The following is part of the transcript from a letter written in 1791, which was published by the American Tract Society in 1830. To purchase the whole text of Dr. Rush’s letter, see The Bible in Schools pamphlet that can be found in the WallBuilders store.

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Dear Sir:
It is now several months since I promised to give you my reasons for preferring the Bible as a schoolbook to all other compositions.  Before I state my arguments, I shall assume the five following propositions:

  1. That Christianity is the only true and perfect religion; and that in proportion as mankind adopt its principles and obey its precepts they will be wise and happy.
  2. That a better knowledge of this religion is to be acquired by reading the Bible than in any other way.
  3. That the Bible contains more knowledge necessary to man in his present state than any other book in the world.
  4. That knowledge is most durable, and religious instruction most useful, when imparted in early life.
  5. That the Bible, when not read in schools, is seldom read in any subsequent period of life.

My arguments in favor of the use of the Bible as a schoolbook are founded,
I. In the constitution of the human mind.

  1. The memory is the first faculty which opens in the minds of children.  Of how much consequence, then, must it be to impress it with the great truths of Christianity, before it is preoccupied with less interesting subjects.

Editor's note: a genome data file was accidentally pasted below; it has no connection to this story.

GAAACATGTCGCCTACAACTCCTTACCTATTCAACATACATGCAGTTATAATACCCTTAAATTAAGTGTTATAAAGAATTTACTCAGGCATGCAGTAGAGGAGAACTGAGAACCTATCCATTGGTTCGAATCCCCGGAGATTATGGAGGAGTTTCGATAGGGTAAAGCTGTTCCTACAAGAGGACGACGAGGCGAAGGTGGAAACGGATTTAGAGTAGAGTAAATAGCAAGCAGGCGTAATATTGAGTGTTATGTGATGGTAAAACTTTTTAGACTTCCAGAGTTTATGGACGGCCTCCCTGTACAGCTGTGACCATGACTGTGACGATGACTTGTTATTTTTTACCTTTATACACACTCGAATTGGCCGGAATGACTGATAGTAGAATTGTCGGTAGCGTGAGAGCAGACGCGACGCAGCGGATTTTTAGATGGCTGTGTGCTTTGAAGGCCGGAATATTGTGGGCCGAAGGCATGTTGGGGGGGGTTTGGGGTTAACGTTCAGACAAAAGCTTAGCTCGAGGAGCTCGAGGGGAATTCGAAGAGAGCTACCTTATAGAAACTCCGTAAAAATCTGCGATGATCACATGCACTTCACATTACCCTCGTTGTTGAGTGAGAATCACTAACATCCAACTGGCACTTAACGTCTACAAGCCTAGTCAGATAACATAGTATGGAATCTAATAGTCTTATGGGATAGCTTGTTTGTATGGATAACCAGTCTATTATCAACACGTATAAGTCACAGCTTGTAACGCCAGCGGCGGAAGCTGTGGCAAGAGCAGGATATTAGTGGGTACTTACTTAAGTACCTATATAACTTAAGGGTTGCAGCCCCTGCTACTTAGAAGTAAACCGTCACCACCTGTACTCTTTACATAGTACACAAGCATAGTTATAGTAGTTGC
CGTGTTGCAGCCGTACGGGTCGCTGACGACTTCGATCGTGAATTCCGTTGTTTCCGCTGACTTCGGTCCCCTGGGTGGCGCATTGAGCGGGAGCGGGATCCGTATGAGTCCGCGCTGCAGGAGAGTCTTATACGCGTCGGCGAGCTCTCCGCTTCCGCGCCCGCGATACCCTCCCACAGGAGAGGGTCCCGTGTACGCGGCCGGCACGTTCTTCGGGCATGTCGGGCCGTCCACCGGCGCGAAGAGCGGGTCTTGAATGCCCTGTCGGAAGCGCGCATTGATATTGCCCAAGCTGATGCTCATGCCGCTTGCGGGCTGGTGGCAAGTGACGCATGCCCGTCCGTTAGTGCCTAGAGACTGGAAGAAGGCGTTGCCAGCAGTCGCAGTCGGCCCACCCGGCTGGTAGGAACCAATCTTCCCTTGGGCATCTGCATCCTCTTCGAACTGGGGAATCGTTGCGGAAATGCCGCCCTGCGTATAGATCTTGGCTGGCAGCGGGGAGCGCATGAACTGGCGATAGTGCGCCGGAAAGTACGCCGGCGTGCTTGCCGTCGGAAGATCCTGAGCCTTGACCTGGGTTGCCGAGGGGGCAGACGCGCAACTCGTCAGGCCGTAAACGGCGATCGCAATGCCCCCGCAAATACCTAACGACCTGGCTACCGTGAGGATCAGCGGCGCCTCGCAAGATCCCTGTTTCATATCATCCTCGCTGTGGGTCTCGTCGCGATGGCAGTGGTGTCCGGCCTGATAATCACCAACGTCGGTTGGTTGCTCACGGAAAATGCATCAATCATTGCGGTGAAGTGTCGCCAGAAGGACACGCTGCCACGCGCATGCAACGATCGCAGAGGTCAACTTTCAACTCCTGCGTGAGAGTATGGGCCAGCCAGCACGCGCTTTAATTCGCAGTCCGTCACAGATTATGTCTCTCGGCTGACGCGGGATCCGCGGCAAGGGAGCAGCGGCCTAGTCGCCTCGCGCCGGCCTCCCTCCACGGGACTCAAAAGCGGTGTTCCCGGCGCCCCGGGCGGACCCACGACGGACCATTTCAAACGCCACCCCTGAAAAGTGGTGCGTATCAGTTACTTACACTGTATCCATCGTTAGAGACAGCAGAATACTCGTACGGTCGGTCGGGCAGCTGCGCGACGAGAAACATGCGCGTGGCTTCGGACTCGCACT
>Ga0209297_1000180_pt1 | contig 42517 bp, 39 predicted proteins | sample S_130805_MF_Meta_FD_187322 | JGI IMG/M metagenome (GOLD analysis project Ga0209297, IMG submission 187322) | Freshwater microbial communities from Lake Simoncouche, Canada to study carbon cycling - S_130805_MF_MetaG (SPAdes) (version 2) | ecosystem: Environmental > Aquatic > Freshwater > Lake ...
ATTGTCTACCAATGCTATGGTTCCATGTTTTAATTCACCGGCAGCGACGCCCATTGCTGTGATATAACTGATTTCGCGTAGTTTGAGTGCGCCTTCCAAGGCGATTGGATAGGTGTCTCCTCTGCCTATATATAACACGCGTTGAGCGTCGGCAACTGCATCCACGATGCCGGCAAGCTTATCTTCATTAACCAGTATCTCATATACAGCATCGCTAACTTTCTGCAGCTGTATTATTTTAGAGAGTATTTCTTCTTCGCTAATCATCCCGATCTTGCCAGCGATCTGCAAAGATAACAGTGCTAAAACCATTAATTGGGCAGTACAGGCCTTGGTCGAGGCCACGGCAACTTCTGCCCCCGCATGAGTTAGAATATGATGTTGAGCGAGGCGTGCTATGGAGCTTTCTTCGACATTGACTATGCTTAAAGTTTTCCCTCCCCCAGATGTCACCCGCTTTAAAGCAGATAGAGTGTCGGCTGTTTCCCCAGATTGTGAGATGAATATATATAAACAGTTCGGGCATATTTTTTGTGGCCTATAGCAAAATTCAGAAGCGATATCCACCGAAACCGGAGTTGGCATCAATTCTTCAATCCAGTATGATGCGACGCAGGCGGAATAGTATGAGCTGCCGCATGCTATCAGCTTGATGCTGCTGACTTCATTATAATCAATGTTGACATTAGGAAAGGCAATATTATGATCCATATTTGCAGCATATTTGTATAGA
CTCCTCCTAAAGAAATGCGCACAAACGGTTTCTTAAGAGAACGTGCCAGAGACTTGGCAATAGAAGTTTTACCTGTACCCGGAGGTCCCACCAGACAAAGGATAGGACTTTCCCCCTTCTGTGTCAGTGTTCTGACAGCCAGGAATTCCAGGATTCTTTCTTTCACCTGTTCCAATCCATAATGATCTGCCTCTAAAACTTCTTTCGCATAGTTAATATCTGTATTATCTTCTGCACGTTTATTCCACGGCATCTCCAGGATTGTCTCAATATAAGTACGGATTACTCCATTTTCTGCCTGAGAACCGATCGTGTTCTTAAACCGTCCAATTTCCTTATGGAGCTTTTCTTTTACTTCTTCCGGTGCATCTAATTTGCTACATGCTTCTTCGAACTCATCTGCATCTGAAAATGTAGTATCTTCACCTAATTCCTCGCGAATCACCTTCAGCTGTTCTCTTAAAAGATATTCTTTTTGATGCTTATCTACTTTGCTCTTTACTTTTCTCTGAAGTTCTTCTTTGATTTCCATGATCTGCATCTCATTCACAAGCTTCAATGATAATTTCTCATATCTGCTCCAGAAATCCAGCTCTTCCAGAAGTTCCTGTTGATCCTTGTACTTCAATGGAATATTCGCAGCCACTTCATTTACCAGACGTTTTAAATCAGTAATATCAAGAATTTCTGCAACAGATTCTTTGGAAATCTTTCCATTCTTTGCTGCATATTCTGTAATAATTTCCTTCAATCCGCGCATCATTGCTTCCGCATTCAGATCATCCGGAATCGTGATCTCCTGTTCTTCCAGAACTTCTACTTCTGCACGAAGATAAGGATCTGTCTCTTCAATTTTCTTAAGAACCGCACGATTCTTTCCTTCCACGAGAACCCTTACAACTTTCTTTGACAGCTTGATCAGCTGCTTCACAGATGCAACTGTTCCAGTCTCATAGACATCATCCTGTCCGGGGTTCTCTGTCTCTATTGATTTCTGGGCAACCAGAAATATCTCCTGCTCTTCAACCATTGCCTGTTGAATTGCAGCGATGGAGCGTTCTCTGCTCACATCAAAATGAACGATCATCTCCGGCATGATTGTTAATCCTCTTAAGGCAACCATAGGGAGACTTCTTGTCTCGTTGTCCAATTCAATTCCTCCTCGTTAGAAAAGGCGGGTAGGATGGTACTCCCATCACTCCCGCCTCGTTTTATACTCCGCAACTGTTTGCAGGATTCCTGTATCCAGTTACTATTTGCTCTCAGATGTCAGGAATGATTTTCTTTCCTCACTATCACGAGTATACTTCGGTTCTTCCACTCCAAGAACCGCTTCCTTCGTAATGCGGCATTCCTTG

2. There is a peculiar aptitude in the minds of children for religious knowledge.  I have constantly found them, in the first six or seven years of their lives, more inquisitive upon religious subjects than upon any others. And an ingenious instructor of youth has informed me that he has found young children more capable of receiving just ideas upon the most difficult tenets of religion than upon the most simple branches of human knowledge.  It would be strange if it were otherwise, for God creates all His means to suit His ends.  There must, of course, be a fitness between the human mind and the truths which are essential to it happiness.
  3. The influence of early impressions is very great upon subsequent life; and in a world where false prejudices do so much mischief, it would discover great weakness not to oppose them by such as are true.  I grant that many men have rejected the impressions derived from the Bible; but how much soever these impressions may have been despised, I believe no man was ever early instructed in the truths of the Bible without having been made wiser or better by the early operation of these impressions upon his mind.  Every just principle that is to be found in the writings of Voltaire is borrowed from the Bible; and the morality of Deists, which has been so much admired and praised where it has existed, has been, I believe, in most cases, the effect of habits produced by early instruction in the principles of Christianity.
  4. We are subject, by a general law of our natures, to what is called habit.  Now, if the study of the Scriptures be necessary to our happiness at any time of our life, the sooner we begin to read them, the more we shall probably be attached to them; for it is peculiar to all the acts of habit, to become easy, strong, and agreeable by repetition.

For the whole text of Dr. Rush’s letter, see the WallBuilders store to purchase the The Bible in Schools pamphlet.